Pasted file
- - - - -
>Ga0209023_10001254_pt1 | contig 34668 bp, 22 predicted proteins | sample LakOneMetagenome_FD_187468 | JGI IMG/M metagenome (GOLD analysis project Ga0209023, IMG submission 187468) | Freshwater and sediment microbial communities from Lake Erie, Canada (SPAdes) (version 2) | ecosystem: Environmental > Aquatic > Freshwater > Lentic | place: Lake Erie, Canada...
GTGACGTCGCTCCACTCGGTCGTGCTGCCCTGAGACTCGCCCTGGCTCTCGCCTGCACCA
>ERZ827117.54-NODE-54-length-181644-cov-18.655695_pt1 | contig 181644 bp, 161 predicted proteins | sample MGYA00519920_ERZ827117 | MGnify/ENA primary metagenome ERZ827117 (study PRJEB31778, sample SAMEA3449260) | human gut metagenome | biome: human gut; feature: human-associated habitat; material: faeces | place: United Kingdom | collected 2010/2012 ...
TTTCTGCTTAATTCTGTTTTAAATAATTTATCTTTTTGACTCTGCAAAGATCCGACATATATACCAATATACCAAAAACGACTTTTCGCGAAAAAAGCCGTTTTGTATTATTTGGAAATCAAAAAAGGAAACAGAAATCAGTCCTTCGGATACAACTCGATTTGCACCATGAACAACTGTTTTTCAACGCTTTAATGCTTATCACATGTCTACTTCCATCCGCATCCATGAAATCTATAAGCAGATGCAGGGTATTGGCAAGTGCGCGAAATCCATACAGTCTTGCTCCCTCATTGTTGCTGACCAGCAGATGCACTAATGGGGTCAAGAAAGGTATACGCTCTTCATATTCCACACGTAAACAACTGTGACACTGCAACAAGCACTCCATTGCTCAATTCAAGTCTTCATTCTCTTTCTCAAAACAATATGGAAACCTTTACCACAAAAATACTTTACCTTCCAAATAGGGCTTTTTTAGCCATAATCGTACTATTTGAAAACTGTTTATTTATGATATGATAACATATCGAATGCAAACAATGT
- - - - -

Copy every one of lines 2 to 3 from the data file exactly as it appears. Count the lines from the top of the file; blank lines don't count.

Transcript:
GTGACGTCGCTCCACTCGGTCGTGCTGCCCTGAGACTCGCCCTGGCTCTCGCCTGCACCA
>ERZ827117.54-NODE-54-length-181644-cov-18.655695_pt1 | contig 181644 bp, 161 predicted proteins | sample MGYA00519920_ERZ827117 | MGnify/ENA primary metagenome ERZ827117 (study PRJEB31778, sample SAMEA3449260) | human gut metagenome | biome: human gut; feature: human-associated habitat; material: faeces | place: United Kingdom | collected 2010/2012 ...